Christian apologists sometimes say that the historical record for the New Testament is so robust that the New Testament could be recreated from the writings of the early church fathers alone. Does this popular claim hold up?
For example, here is Frank Turek in I Don’t Have Enough Faith to Be an Atheist, p. 228:
The early church fathers—men of the second and third centuries such as Justin Martyr, Irenaeus, Clement of Alexandria, Origen, Tertullian, and others—quoted the New Testament so much (36,289 times, to be exact) that all but eleven verses of the New Testament can be reconstructed just from their quotations.
There are 7957 verses in the New Testament, so “all but 11 verses” means that 99.9 percent could be reconstructed. Also, note the word “reconstructed.” That means to recreate the original words or at least the identical meaning. These are bold claims.
Let’s track down the evidence that supports this claim. As we do so, note the difference between repeating a claim that supports your position, even if from a well-respected source, and verifying that this claim is valid.
Where did Turek get this information? He cites A General Introduction to the Bible (1986 edition) by Norm Geisler and William Nix, p. 431, where we find a rephrasing of the claim and a reference to Sir David Dalrymple as the source of the “all but 11 verses” quote.
And their source? They cited Our Bible: How We Got It (1898) by Charles Leach, p. 35–6. Leach related an anecdote about Dalrymple being stumped by the question of how much of the New Testament could be recreated from Christian writings of the second and third centuries, spending two months on the problem, and concluding, “I have found [in these early church writings] the entire New Testament, except eleven verses” (italics in original).
Though Leach doesn’t cite a source, his story is similar to an anecdote from the 1841 book, The Life, Times, And Missionary Enterprises, Of The Rev. John Campbell by Robert Philip, which claimed to document an anecdote from the late 1700s: at a gathering of literary friends, one asked, “Supposing all the New Testaments in the world had been destroyed at the end of the third century, could their contents have been recovered from the writings of the three first centuries?” Dalrymple was in attendance and was stumped along with the rest.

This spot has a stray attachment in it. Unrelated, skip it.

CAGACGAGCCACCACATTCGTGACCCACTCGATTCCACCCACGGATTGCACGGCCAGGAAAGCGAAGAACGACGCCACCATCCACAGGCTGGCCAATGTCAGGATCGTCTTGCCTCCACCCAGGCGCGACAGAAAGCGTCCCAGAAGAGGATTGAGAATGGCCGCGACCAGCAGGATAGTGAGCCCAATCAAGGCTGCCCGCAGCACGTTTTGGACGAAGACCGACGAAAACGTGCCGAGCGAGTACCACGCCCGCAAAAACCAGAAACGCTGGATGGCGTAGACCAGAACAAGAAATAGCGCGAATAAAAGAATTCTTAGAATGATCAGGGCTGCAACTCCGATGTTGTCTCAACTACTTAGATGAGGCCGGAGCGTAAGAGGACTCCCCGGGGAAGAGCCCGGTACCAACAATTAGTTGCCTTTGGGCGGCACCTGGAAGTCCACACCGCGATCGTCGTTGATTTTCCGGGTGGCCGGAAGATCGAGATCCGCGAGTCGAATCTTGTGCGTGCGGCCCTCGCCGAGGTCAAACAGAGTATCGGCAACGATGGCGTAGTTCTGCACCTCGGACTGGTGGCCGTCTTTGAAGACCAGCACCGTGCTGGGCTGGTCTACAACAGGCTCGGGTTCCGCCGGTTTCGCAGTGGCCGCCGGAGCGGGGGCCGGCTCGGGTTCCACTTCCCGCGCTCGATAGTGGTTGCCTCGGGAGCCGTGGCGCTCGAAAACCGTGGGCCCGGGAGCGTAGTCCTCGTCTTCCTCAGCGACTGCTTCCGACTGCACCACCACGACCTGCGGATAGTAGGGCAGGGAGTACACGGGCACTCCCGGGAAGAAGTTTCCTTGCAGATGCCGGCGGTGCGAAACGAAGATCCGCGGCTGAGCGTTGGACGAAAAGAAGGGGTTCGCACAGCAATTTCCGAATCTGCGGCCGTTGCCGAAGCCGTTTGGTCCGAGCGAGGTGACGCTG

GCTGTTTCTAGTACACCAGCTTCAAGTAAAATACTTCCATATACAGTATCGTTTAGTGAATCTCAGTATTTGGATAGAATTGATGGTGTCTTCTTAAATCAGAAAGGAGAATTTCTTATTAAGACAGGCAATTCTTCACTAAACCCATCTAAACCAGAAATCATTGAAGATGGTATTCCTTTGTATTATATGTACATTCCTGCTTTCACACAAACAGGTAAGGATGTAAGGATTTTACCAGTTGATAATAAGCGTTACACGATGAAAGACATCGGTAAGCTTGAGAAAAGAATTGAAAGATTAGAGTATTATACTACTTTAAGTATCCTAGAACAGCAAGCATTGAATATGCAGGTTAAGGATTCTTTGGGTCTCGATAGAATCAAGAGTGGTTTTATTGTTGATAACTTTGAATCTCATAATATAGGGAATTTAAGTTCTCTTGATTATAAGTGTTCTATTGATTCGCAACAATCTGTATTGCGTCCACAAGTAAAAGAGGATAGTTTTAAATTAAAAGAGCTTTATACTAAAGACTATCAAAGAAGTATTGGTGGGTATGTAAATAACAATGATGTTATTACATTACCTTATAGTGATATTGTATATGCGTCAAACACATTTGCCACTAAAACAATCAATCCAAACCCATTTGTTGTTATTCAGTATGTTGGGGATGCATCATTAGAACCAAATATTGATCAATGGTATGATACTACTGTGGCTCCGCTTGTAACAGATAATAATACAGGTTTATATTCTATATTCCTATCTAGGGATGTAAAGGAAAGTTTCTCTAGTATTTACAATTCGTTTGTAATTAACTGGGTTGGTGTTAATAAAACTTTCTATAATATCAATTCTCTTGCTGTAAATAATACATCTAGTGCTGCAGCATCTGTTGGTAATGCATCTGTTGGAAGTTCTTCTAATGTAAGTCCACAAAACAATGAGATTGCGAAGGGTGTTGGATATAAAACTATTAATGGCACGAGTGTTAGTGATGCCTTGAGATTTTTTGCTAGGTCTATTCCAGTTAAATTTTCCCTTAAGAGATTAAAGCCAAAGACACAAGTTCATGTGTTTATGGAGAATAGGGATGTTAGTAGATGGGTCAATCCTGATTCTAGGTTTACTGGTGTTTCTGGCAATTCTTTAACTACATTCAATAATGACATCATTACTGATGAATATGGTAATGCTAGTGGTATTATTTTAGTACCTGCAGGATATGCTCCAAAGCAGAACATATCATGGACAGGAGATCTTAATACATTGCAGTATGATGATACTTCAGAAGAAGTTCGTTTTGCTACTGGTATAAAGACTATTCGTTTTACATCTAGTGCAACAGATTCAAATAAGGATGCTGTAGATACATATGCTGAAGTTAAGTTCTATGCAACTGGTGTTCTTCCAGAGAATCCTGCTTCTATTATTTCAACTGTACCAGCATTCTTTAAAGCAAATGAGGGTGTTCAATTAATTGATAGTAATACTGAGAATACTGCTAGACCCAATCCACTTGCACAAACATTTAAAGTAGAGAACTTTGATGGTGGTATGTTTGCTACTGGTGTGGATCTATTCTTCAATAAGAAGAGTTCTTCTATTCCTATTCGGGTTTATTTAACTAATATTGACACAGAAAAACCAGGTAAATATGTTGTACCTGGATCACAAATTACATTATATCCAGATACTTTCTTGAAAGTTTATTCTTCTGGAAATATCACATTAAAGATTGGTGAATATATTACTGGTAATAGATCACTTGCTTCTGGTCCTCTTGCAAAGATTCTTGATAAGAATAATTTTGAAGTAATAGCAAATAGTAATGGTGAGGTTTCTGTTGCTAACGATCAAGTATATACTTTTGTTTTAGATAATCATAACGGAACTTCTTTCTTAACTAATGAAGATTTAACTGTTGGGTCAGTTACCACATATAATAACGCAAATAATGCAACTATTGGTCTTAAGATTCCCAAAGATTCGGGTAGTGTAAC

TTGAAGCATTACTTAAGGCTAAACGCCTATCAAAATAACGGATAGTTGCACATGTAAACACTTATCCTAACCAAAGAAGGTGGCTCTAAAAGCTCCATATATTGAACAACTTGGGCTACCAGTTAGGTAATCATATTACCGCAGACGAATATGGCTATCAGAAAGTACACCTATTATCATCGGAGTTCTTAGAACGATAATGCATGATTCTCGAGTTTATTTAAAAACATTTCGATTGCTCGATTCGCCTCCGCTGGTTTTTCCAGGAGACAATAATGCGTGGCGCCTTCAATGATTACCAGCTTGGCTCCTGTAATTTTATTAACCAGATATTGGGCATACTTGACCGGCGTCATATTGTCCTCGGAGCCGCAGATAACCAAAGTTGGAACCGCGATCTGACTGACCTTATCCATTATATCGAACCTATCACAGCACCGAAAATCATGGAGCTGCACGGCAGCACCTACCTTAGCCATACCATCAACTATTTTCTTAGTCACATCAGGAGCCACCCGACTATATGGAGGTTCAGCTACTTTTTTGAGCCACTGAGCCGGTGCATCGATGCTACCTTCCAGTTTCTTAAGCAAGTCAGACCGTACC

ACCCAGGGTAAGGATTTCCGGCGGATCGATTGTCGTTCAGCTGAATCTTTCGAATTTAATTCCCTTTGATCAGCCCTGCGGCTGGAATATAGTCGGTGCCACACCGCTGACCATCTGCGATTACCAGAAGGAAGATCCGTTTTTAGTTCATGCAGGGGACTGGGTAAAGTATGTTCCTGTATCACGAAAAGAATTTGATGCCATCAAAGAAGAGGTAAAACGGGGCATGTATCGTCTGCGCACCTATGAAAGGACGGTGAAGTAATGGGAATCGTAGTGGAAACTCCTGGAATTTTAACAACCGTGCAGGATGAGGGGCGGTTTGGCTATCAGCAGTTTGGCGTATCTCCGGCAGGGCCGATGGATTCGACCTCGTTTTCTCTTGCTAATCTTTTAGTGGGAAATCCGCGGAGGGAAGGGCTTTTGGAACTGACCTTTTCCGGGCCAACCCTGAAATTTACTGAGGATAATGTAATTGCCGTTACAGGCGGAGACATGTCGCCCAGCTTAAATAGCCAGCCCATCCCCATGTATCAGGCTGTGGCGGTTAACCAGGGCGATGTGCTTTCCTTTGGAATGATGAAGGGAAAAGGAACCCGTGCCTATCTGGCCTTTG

Two months later, he presented his conclusion to Rev. Walter Buchanan, who had been at the gathering. Buchanan remembered the meeting this way.
Pointing to a table covered with papers, [Dalrymple] said, “There have I been busy for these two months, searching for chapters, half chapters, and sentences of the New Testament, and have marked down what I have found, and where I have found it; so that any person may examine and see for themselves. I have actually discovered the whole New Testament from those writings, except seven or eleven verses, (I forget which,) which satisfies me that I could discover them also.”
Dalrymple was saying, not only that he was able to recreate all but eleven verses (let’s assume it was eleven, not seven) but that he was confident of there being passages to recreate those last few as well.
Let’s let this remarkable claim sit unchallenged for a moment while we consider how tenuous the anecdote itself is. We aren’t reading Dalrymple’s own words. Instead, this anecdote about Dalrymple comes from Buchanan, and that was retold by Rev. John Campbell, and Robert Philip finally documented that in his 1841 book. And Campbell was recollecting a story he’d heard fifty years earlier.We do have Dalrymple’s notes, and he was indeed working on this problem, though not for two months as in the anecdote above but for at least four years (1780 – 1784). He never published his work, but collecting the lists from his notes, he had found matches for 3620 verses out of the 7956 verses in the New Testament, or 46 percent. That’s very different than “all but 11 verses.”
There’s one final link in this chain. Though Dalrymple was working on this problem in the 1780s, the book about his conclusion wasn’t published until 1841. A collection of sermons by Rev. Edward Burton published in 1832 has a different version of the project:
If we could suppose all the copies of the New Testament by some sudden catastrophe to be destroyed, I have little doubt that nearly the whole of it might be recovered by gathering together these numerous quotations [from early church fathers]; and I say this with more confidence, because, upon referring to two only of the fathers, Tertullian and Origen, who lived in the former part of the third century, and taking as a specimen the two first chapters of St. John’s Gospel, I find that, with the exception of eleven verses, the whole of them is to be found in those two authors only.
This claim is much narrower: It has the “all but 11 verses” claim, but it’s talking about recreating just chapters 1–2 of John using the writings of just two early church fathers. Since Dalrymple’s own notes don’t make anything like the “all but 11 verses” claim but Burton’s book does, it’s likely that the Dalrymple anecdote published in 1841 is a conflation of this 1832 claim. Perhaps we’ve finally found the source.
Remember the Frank Turek claim that we started with: “The early church fathers . . . quoted the New Testament so much . . . that all but eleven verses of the New Testament can be reconstructed just from their quotations.” This remarkable claim should’ve provoked skepticism—or has Christianity broken Turek’s skepticism meter? Maybe vivid claims are more important to him than accuracy.
There’s more to be said, and that will be covered in part 2.
the reality of the world’s suffering
in a cloying fantasy of eternal life,
the atheist feels in his bones just how precious life is—
and, indeed, how unfortunate it is
that millions of human beings suffer
the most harrowing abridgements of their happiness
for no good reason at all.
— Sam Harris
Image from Darran Shen, CC license